The Magna Carta did not die with King John. John’s nine-year-old son Henry III became king and reigned for the next 56 years. With the advisors and supporters of the young king seeking stability and an end to the civil war, the Magna Carta was reinstated in 1216. And when Henry reached adulthood in 1227, he reissued the Magna Carta again as law, though a shorter version of it, in exchange for the barons’ consent to a new tax. In 1253, in exchange for another tax to fund his battles in France, King Henry III swore on pain of excommunication “and stinking in hell” to uphold the Magna Carta.9 A decade later he broke his oath, imposing yet another tax, which sparked a rebellion known as the Second Barons’ War. That war concluded in 1267 with a peace treaty that required King Henry III to reaffirm the Magna Carta yet again (if you’re counting, that’s the fourth time).10

The development of the Parliaments

King Henry III eventually died in 1272, and his son Edward I became king. Edward I (a.k.a. Edward Longshanks, because he was quite tall) did much good from a constitutional perspective, despite his depiction as a particularly cruel and cold-hearted English king in the Mel Gibson movie Braveheart. Edward I instituted a major review of political corruption and the abuse of power by citizens who held substantial power. In 1275, he passed The First Statute of Westminster to put on paper many of the existing laws in the country. He also worked to strengthen the policing system and restore public order.

One of King Edward’s biggest contributions is that he initiated the first official Parliaments in England, calling about 46 Parliaments in his reign. The first Parliament, in 1275, included members of the nobility, clergy, and the election of two county representatives and two representatives from the towns or cities to attend.11 Twenty years later, this form of representative parliament became standard practice, known as the Model Parliament, and all future Parliaments, including Canada’s, are based on it. The nobility and clergy make up the House of Lords (comparable to Canada’s Senate), and the elected representatives of counties or towns make up the House of the Commoners (or House of Commons). Importantly, before the king could increase taxes, he had to gain approval from Parliament.

Parliament was also a check on the absolute authority of the king in other respects. After another dispute over taxes between the king and Parliament between 1294 and 1297, the Magna Carta was amended and passed by Parliament as a statute for the first time and signed into law by King Edward I. This 1297 version of the Magna Carta is the officially recognized legal text in English law today and remains a part of the constitutions of Britain and Canada. Over the next one hundred years, Parliament continued to pass statutes (known later as the Six Statutes12) that clarified and expanded on sections of the Magna Carta, constantly working to restrain by law the otherwise unlimited power of the monarch. These statutes ensured that any action taken against a subject, whether taxes, fines, evictions, imprisonment, or execution, had to be done by trial or due process of the law and not at the whim of the king or his officials. Some of these constitutional principles developed in the 1300s13 are enshrined in the Canadian Charter of Rights and Freedoms.14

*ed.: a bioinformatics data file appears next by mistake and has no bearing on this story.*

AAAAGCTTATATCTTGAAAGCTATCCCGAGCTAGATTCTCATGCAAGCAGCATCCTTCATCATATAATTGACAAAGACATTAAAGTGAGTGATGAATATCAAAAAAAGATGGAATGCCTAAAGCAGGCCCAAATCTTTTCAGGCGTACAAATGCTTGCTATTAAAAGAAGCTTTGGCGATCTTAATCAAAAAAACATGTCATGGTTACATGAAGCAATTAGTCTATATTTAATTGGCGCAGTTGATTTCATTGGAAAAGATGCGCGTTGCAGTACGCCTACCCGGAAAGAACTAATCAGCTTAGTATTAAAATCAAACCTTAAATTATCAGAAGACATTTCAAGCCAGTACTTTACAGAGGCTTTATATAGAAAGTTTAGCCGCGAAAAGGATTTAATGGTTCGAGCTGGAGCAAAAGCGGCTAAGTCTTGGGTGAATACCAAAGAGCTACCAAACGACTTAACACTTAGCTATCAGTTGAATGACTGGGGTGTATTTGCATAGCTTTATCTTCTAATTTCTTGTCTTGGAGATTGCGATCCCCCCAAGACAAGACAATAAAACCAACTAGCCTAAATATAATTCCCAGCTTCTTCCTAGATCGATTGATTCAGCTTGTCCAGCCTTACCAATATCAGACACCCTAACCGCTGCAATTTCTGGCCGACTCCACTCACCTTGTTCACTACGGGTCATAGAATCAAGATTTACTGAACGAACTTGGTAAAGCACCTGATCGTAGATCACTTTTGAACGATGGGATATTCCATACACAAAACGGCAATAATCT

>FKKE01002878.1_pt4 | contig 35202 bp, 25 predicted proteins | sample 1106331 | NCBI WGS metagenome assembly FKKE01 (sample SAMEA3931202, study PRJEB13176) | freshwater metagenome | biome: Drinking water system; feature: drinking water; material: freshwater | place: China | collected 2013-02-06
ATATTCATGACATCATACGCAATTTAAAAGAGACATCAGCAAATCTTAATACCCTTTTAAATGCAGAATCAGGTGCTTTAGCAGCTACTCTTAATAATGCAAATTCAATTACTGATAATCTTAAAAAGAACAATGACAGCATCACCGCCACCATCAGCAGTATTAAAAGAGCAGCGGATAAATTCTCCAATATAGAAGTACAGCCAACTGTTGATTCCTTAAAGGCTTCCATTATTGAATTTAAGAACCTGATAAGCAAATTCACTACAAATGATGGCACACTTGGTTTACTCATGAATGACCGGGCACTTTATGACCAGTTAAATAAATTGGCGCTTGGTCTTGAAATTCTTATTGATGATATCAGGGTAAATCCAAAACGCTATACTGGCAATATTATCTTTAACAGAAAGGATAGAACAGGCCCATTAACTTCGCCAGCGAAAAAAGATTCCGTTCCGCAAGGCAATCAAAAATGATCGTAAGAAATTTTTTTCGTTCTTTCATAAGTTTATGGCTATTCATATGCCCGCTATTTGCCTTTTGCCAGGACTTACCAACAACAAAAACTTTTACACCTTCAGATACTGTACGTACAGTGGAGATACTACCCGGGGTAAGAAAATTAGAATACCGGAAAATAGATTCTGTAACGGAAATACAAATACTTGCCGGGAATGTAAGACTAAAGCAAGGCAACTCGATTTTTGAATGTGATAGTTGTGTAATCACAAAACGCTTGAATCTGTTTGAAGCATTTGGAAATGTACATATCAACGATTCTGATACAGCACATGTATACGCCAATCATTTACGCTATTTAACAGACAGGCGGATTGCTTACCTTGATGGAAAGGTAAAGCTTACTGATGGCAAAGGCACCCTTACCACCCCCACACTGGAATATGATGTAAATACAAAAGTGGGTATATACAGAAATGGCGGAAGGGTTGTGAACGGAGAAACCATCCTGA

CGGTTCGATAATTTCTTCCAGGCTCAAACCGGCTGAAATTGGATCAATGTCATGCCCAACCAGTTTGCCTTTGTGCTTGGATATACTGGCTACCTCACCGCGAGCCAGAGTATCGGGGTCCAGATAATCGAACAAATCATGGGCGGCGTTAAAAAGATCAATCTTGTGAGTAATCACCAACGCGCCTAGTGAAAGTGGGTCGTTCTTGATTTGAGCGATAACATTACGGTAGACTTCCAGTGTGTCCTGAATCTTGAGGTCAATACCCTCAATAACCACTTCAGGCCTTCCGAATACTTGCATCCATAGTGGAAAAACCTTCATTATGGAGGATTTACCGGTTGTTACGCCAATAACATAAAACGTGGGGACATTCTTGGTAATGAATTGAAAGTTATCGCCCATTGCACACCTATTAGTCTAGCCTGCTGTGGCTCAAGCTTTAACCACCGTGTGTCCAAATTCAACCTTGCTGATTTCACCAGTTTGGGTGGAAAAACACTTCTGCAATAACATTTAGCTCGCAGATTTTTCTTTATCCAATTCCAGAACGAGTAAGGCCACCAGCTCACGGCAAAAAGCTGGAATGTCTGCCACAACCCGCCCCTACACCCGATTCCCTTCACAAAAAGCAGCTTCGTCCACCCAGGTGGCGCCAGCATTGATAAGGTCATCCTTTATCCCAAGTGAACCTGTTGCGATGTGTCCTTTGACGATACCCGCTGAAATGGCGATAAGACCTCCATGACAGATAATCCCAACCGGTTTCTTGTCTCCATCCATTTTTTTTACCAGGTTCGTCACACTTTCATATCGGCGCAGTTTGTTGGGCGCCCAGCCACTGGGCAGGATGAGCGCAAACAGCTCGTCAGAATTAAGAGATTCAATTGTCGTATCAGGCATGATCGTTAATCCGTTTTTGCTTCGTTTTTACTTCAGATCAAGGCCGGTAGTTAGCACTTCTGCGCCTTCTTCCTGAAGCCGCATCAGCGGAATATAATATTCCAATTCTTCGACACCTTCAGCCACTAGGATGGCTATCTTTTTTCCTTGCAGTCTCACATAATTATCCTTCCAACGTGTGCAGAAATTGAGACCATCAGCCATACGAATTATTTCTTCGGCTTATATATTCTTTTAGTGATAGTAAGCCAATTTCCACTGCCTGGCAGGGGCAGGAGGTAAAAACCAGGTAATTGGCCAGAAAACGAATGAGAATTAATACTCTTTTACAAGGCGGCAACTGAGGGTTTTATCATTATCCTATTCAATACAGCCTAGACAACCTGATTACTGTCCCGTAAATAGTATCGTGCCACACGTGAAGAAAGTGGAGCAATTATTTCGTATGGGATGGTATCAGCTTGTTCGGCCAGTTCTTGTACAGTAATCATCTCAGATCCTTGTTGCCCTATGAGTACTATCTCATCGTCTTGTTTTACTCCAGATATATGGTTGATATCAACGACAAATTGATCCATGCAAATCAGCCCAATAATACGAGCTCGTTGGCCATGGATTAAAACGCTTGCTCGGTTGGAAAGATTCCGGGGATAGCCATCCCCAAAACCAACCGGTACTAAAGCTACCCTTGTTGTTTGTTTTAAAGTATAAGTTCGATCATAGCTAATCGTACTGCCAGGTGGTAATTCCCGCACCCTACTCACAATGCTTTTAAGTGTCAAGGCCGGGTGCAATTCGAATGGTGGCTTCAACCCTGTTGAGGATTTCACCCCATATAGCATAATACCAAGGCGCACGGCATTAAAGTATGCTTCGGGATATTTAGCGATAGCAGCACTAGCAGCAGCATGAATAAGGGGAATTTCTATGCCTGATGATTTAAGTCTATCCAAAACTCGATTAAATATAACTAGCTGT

The passing of the Magna Carta as a statute in Parliament marks a significant shift in the understanding of the power and authority of kings. The kings from the Norman Conquest (William the Conqueror in 1066) until the establishment of Parliaments believed “they ruled by means of their force and will (vis et voluntas), not by the grace of God or legal right.”15 Most people accepted this at the time, but cultural developments shifted toward “the principle of the supremacy of law.”16 The law was no longer a tool used by the king to get his way; rather the king himself was bound by the law and under the law. This shift did not happen by accident. Many of the legal rules and procedures that developed around this time were adapted from canon law (church law) which the king’s lawyers would have studied in the universities, which were also run by the churches. In the canon law tradition, “the idea that the rule of law was antithetical to the rule of men lay dormant.”17

To read the rest of the story, order a copy of André Schutten and Michael Wagner’s “A Christian Citizenship Guide” available for a suggested donation of $25. Email [email protected] or visit arpacanada.ca/CitizenshipGuide. Watch a conversation between the two authors below.

Footnotes

1. “A time out of mind” or “time immemorial” refers to a point beyond which legal authorities believed it was impossible to speak with certainty. See Ryan Alford, Seven Absolute Rights: Recovering the Historical Foundations of Canada’s Rule of Law (McGill-Queen’s University Press, 2020), pp. 79-80.
2. This includes the Law Code developed by King Alfred the Great (r. 871-899) which incorporated the 10 commandments into the laws of England, the tradition of the coronation oaths of the Anglo-Saxon kings, the Norman Invasion of 1066 led by William the Conqueror and the Charter of liberties his son King Henry I (r. 1100-1135) instituted.
3. Danny Danziger & John Gillingham, 1215: The Year of the Magna Carta (London: Hodder and Stoughton, 2004), at p. 278.
4. Tom Bingham, The Rule of Law (Penguin Books, 2011), at p. 11.
5. Clause 39, still in force today, states: “No free man shall be arrested, or imprisoned, or deprived of his property, or outlawed, or exiled, or in any way destroyed, nor shall we go against him or send against him, unless by the legal judgment of his peers, or by the law of the land.” The only other clauses still in force today are Clause 1, which guarantees the freedom of the church, and clause 13 (renumbered clause 9 in Magna Carta, 1297), which guarantees the ancient liberties of the City of London.
6. The first clause reads in part: “First, that we have granted to God, and by this present Charter have confirmed for us and our heirs in perpetuity, that the English Church shall be free, and shall have its rights undiminished, and its liberties unimpaired.”
7. Brent Winters, Excellence of the Common Law (2008: self-published), p. 554, note 1383.